There are four main recurring themes weaving through the score, two of which are introduced in the opening cue, “County Galway/June 1892.” After a dark opening for moody pipes, the first performance of the Irish theme emerges, a bittersweet lament for pennywhistle and strings that somehow does the thing that all Irish music does – be both desperately sad and longingly beautiful at the same time. It’s a perfect musical depiction of the emerald isle, poignant and moving, steeped in tradition and wonderfully evocative. The end of the cue sees the introduction of what might be considered the score’s main theme: the American theme, a hopeful and optimistic piece that has its roots in the Irish sound, but transposed to the open plains of the wild and untamed west. This theme will be more prominent going forward.

The Irish theme is prominent in much of the first half of the score, weaving through the desperate times of “Joe Sr.’s Passing,” the moody pipes of “The Duel Scene,” and the unexpected synth parts of “Leaving Home,” which gives the latter cue an unusual timbre. I especially like the statement of the theme towards the end of “The Duel Scene,” where Williams performs it almost subliminally on low woodwinds. Later, “Burning the Manor House” is a surprisingly shrill action sequence that plays around with the chord progressions of both the Irish theme and the American theme, breaking them on a bed of aggressive and dissonant orchestral carnage, backed by a synth choir.

Alongside this wistful Irish theme is a more boisterous piece representing the rough-and-tumble of Irish working class life, drinking, fighting, chasing girls, and having a barney. This is the most traditional of the score’s Irish folk music, and it features the most prominent performances by The Chieftains; their instruments wheel and skirl, kept time by a rambunctious bodhrán beat, in cues like “The Fighting Donnellys” and in the latter half of “The Duel Scene”. Once Donnelly is Stateside and making his living as a bare knuckle boxer, Williams returns to this style again in “Fighting For Dough,” accompanying his successes and failures in the ring with feisty and rowdy fun. Related to this is the wonderful “Blowing Off Steam,” a vibrant and lively orchestral scherzo that follows the youthful hi-jinks of Donnelly and his boys, and has stylistic similarities to the scherzos from things like Indiana Jones and the Last Crusade, going all the way back to Dracula and Jane Eyre.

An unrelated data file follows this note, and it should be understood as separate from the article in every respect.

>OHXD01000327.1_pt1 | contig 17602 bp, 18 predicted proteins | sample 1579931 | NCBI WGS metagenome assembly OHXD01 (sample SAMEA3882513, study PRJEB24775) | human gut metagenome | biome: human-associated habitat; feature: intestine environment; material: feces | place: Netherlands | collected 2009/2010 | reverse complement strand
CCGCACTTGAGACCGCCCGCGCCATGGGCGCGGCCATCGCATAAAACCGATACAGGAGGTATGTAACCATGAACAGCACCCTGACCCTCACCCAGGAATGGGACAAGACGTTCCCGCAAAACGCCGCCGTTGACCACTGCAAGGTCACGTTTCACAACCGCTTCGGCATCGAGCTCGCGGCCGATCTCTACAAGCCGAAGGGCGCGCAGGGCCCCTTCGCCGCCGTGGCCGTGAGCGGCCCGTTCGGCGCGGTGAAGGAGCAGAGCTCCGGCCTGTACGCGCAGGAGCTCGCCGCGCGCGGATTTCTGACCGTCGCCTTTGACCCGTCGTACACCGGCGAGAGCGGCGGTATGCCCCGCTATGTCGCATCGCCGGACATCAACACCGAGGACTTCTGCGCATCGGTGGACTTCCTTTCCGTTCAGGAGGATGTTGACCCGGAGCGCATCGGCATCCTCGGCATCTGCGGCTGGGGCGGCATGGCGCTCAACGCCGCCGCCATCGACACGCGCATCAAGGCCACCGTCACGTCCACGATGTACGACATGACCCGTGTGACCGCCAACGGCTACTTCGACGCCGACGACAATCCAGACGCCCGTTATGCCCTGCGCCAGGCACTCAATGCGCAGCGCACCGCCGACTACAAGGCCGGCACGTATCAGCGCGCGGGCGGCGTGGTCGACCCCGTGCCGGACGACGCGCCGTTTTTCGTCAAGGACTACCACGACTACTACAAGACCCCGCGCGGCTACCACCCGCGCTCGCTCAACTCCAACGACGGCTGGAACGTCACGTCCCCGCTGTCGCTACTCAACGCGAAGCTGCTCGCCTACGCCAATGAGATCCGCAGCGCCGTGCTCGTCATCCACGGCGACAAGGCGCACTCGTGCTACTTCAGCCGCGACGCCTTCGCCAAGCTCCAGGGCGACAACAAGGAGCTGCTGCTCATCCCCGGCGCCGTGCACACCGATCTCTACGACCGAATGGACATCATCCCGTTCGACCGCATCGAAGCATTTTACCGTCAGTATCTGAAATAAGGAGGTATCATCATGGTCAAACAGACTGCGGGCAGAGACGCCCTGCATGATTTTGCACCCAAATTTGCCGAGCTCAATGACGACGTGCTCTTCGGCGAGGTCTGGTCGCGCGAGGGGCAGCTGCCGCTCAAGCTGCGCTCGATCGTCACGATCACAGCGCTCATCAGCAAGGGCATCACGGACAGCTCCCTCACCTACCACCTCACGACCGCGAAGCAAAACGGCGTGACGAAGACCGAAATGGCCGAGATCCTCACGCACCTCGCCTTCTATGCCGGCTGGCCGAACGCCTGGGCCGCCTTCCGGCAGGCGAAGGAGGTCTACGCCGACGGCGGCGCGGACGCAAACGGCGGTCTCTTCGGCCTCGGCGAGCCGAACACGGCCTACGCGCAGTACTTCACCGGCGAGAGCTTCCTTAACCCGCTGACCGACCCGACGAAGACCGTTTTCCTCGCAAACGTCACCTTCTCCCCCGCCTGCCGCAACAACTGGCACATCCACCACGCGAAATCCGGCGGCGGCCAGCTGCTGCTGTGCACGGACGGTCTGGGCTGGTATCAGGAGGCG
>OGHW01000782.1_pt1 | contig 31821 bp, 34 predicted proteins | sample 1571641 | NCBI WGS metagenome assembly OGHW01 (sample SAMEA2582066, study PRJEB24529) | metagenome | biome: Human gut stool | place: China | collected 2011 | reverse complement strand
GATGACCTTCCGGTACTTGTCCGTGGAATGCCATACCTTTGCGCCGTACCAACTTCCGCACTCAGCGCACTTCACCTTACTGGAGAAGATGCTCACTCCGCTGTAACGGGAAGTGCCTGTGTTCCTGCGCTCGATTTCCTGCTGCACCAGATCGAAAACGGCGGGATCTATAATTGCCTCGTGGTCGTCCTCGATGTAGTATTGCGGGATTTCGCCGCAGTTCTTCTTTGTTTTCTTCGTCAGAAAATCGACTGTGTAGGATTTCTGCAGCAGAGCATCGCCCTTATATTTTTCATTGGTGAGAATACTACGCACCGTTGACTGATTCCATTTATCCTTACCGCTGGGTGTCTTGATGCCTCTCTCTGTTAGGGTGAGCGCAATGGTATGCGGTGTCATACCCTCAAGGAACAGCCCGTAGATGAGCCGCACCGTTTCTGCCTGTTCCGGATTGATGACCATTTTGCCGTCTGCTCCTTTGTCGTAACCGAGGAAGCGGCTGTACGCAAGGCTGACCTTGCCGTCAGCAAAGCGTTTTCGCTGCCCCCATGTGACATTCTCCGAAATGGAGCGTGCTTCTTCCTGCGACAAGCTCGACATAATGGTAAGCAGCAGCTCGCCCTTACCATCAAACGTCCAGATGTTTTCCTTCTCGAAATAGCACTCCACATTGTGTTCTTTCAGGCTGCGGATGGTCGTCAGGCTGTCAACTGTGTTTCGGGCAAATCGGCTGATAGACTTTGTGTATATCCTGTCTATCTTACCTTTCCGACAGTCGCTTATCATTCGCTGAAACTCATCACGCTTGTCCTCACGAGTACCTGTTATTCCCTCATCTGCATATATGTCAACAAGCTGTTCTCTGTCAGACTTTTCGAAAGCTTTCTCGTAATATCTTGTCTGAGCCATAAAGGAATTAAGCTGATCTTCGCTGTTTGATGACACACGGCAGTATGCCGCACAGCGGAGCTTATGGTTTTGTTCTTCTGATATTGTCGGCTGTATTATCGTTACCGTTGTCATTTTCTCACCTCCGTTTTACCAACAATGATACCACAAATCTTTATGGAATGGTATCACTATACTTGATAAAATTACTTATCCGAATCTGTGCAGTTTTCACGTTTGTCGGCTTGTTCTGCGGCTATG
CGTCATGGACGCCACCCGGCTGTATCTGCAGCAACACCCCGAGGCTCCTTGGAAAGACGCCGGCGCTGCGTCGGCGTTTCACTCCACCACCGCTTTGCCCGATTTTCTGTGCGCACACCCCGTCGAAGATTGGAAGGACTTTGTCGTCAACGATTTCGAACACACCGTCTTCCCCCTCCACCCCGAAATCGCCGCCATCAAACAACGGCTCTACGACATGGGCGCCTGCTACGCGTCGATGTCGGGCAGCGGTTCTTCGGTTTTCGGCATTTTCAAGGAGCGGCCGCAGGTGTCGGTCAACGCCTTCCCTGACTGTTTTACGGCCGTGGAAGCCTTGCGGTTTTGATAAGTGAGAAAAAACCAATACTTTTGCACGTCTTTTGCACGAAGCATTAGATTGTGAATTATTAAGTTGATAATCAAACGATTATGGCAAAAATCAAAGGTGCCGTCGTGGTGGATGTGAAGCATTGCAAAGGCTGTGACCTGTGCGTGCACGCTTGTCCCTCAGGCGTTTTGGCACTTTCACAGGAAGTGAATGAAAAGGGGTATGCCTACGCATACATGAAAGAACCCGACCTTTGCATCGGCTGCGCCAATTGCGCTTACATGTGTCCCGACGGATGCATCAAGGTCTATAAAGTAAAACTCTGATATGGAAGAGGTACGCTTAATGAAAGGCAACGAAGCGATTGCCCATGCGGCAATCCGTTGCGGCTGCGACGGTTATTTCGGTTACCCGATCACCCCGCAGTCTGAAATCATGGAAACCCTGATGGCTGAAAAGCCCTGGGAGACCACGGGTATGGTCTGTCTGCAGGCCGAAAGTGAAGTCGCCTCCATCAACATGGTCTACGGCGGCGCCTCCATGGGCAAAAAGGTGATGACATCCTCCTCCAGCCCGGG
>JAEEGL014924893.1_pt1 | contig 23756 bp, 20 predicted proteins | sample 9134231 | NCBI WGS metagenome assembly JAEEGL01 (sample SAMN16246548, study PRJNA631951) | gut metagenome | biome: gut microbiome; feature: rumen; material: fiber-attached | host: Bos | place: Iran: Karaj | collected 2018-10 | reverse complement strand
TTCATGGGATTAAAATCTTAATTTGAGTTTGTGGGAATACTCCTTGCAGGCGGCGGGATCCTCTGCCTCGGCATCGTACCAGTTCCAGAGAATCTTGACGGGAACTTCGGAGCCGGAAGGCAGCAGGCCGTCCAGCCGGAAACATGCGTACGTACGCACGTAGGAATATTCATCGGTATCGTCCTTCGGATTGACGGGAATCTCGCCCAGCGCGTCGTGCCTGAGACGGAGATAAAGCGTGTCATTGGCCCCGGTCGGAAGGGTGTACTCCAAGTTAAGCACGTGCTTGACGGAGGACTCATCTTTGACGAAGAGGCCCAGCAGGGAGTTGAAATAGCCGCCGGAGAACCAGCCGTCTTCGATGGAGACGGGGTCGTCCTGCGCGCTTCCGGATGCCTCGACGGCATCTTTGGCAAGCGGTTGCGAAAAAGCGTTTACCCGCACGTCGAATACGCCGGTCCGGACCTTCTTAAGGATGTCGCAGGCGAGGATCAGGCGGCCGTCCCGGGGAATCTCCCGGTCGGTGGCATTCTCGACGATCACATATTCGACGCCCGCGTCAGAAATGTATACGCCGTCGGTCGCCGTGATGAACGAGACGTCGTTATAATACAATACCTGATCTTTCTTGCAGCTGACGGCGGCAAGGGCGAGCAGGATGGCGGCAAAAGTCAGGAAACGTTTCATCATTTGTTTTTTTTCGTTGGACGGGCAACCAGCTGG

The American theme crops up at unexpected times during the first half of the score, usually when the prospect of moving to America raises its head, such as during the conclusion of “The Duel Scene,” and halfway through “Leaving Home”. It’s almost as if the very concept of America is what keeps these families moving forward through the most desperate of tragedies, and Williams plays to that promise with music that has a sort of magical, unattainable quality. However, once Joe and Shannon have relocated to America, it becomes their driving force, their goal, literally the thing that is keeping them alive, and as they come closer and closer to Oklahoma and the Land Race, it starts to take over the score. It weaves throughout all of “The Big Match,” which underscores the pivotal boxing bout that seals Joe and Shannon’s fate and contains some terrific action arrangements of several of the main themes underpinned with dramatically urgent strings, pulsing brass, punchy percussion rhythms, and tolling bells; the finale of the cue is especially impressive, as Williams runs the American theme through a tortured, anguished arrangement that coincides with the devastating end to the fight for Joe.